And there they were – and I think she knew it the entire time.

Author: Almost Iowa

37 thoughts on “My Eyeglasses”

  1. What would you do without her to help find your specks. I too carry an assortment with me wherever I roam. Bifocals for daily wear and TV. Computer distance glasses for book stores, grocery shopping and aha, the computer. Reading glasses for reading. Who’d a thunk it.

  2. I keep a spare pair of glasses in my car. I call them my just-in-case glasses. They’re there just in case I can’t find my regular pair. Usually the reason I can’t find my regular pair is that they are on my face.

  3. So relatable. I had to laugh at myself while reading about your glasses adventure. I hate the string but sometimes need to use it. It’s easier than searching for the glasses, esp. at work.

  4. You manage to describe the delicate negotiations and political manipulations that exist in a marriage better than anyone I know! And in a very funny way. As for keeping track of your glasses, I can relate. I think that one day, I will actually throw in the towel and just start wearing the darn things on a silver chain around my neck, just like my Aunt Mickey used to do in her old age. (And as long as I’m copying her look, maybe I’ll also start wearing a polyester house-dress with a wad of Kleenex sticking out of the pocket.)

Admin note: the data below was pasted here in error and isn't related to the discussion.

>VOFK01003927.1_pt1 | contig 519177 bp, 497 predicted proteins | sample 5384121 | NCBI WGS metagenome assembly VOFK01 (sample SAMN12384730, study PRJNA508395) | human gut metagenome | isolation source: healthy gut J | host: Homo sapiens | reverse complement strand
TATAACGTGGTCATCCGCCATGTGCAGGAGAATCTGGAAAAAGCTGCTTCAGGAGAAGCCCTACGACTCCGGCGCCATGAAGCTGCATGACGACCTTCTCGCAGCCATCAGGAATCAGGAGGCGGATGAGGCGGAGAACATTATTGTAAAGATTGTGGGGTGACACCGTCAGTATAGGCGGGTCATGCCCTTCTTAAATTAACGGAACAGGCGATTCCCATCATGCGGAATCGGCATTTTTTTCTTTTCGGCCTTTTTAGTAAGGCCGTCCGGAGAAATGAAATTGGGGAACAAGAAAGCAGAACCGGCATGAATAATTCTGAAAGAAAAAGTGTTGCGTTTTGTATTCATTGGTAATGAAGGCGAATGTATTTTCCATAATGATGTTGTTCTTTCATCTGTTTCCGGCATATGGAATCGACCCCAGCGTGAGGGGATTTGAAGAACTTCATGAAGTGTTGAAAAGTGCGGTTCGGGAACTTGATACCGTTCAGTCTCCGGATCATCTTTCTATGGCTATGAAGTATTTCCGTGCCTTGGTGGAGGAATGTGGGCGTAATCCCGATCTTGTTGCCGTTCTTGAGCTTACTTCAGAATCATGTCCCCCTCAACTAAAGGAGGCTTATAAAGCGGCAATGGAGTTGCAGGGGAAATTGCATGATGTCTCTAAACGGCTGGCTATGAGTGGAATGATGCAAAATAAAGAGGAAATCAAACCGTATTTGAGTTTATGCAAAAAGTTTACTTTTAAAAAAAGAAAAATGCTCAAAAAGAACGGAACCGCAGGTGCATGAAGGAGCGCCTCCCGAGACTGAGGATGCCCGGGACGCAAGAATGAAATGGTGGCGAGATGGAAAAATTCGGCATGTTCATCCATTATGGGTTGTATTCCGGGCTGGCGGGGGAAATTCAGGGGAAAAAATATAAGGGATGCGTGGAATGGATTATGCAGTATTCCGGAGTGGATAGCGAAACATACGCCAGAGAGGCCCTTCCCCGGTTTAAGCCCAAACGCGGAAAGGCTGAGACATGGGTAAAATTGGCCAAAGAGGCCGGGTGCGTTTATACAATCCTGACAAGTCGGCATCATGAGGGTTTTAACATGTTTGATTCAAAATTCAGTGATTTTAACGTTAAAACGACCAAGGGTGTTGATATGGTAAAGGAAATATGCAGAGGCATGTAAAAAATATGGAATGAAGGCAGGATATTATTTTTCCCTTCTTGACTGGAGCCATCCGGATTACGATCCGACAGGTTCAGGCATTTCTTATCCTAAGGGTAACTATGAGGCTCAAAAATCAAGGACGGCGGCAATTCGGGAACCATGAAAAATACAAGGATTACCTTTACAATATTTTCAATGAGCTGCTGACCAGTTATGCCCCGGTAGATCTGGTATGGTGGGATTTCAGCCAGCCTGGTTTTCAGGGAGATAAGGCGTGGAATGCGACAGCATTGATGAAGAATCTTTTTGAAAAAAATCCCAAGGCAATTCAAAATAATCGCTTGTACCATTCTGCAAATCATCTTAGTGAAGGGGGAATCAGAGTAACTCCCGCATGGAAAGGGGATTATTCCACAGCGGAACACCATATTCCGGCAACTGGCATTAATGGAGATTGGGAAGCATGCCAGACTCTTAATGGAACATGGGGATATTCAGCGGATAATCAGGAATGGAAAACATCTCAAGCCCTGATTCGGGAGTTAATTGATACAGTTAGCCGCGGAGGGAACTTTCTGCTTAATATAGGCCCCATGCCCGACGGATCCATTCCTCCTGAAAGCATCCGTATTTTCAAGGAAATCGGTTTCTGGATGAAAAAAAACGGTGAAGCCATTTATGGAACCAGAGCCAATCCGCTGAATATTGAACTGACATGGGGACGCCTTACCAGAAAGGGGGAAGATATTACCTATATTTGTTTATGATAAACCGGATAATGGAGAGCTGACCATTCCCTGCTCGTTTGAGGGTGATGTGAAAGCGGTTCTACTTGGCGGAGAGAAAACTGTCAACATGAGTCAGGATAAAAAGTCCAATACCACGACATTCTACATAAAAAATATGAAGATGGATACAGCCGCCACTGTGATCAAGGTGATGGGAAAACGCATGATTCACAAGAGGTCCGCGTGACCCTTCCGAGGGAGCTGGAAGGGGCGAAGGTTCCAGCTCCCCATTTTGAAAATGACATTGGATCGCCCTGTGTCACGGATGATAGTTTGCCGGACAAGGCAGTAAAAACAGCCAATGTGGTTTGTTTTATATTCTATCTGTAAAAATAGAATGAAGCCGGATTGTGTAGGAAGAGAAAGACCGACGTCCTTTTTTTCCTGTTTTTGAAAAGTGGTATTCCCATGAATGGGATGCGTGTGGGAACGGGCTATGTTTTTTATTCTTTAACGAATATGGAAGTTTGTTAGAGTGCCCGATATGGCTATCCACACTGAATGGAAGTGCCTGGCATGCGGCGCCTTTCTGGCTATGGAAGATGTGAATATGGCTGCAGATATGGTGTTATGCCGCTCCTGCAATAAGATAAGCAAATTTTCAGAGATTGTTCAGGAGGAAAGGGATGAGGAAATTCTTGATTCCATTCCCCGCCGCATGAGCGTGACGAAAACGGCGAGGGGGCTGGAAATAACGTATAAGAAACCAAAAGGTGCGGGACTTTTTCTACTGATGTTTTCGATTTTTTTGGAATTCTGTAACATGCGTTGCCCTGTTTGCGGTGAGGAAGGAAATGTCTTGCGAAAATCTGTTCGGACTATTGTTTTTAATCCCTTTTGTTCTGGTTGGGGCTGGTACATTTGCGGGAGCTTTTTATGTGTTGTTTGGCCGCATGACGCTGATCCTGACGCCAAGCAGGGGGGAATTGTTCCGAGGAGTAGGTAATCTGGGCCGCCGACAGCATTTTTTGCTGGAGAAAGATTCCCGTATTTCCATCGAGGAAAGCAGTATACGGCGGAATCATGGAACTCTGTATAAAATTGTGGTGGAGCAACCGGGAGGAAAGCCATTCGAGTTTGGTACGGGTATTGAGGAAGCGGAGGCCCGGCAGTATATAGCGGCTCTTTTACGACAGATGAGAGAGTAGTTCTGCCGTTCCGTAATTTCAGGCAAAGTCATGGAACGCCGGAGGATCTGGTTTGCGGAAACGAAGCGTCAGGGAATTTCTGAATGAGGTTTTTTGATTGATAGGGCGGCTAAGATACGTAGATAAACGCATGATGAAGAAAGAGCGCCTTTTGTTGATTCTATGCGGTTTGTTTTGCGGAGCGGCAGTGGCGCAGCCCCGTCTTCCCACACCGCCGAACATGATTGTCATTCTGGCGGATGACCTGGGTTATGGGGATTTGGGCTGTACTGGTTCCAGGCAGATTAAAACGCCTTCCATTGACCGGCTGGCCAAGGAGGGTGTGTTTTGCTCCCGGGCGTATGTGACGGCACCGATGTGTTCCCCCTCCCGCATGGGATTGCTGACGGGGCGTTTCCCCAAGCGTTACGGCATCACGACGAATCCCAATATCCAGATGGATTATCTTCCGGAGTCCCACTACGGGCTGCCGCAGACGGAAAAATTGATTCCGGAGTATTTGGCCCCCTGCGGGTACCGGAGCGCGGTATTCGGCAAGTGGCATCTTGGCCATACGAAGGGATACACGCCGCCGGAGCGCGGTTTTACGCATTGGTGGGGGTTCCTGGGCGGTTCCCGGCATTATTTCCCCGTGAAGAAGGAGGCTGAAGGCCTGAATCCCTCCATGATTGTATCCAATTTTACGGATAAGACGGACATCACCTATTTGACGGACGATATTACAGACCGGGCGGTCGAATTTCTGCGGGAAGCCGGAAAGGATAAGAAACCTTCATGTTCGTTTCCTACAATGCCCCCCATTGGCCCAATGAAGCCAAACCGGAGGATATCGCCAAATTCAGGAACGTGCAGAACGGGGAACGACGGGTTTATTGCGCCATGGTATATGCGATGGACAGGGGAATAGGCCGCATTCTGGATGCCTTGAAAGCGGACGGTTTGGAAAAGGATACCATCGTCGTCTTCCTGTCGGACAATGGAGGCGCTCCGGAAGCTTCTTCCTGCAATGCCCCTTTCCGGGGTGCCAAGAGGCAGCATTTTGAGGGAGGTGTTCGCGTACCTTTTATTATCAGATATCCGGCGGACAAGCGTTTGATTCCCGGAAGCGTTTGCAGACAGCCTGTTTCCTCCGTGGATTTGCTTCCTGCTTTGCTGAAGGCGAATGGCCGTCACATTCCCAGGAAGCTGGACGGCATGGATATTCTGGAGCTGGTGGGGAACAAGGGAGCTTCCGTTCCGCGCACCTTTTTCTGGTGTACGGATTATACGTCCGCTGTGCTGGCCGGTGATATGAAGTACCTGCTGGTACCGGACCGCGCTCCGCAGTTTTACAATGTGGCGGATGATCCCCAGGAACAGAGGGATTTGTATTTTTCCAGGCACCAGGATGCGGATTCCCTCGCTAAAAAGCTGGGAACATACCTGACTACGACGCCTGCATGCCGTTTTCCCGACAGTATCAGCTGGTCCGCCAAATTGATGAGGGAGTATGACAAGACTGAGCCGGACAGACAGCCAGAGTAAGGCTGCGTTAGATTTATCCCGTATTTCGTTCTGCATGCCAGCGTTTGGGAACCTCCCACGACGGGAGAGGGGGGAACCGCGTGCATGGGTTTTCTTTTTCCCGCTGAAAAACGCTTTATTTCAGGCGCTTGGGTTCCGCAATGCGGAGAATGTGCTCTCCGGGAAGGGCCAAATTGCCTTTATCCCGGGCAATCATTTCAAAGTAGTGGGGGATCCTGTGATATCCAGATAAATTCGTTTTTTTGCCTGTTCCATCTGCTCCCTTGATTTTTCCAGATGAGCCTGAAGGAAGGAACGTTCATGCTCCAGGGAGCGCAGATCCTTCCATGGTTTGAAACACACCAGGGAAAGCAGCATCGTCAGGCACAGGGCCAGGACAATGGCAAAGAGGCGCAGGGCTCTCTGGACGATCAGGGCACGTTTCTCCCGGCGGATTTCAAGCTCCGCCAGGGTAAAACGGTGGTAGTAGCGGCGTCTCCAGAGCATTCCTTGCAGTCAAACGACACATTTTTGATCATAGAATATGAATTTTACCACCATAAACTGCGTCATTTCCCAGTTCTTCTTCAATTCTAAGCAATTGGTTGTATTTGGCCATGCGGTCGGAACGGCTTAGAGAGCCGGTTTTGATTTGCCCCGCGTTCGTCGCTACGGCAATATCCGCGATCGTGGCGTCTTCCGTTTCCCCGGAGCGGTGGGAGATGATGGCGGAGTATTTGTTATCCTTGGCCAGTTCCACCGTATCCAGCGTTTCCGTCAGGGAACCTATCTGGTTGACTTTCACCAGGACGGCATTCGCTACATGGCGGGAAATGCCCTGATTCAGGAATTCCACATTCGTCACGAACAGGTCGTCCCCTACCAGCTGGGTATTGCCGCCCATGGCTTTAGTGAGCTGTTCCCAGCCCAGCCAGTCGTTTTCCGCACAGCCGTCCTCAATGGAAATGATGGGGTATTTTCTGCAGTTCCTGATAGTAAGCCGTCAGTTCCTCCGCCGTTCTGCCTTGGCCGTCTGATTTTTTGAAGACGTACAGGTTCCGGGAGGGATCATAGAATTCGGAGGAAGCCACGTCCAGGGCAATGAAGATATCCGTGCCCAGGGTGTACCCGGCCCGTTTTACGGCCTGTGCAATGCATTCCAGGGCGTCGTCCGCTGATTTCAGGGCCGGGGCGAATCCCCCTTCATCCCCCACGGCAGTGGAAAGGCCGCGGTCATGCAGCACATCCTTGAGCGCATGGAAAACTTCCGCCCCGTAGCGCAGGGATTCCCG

5. hehehe I had to share this post with my wife. Before we go out, part of our pre-departure routine is me asking “Do I need to bring my Kindle?” She says “Nope. We’re just going to run a few errands.” It’s taken me a few years, but now I know this is code for spending “quality time” while window shopping.

    1. Being an old guy, I can get away with things. I can wear clothes that a younger man would not be caught dead in. I speak specifically of cargo pants with big pockets, pockets large enough to hold hard-cover novels and all the glasses that one desires to carry. It is the only gift that age has given me.

    1. I wish that would work. Unfortunately, my prescription is so complicated that no two pair come out the same and switching from regulars to regulars, readers to readers is like a trip out of the closing scene of 2001, a Space Odyssey. 🙂

  6. I have the same problem. When the lights go off I swear little legs pop out and like millipedes, the things sneak off. I go into the stores. I don’t have the option to do what I want.

    1. Yes indeed, things do sprout legs. I have seen them to do it, though I have been warned not to discuss this with random strangers….. (but I still do). 🙂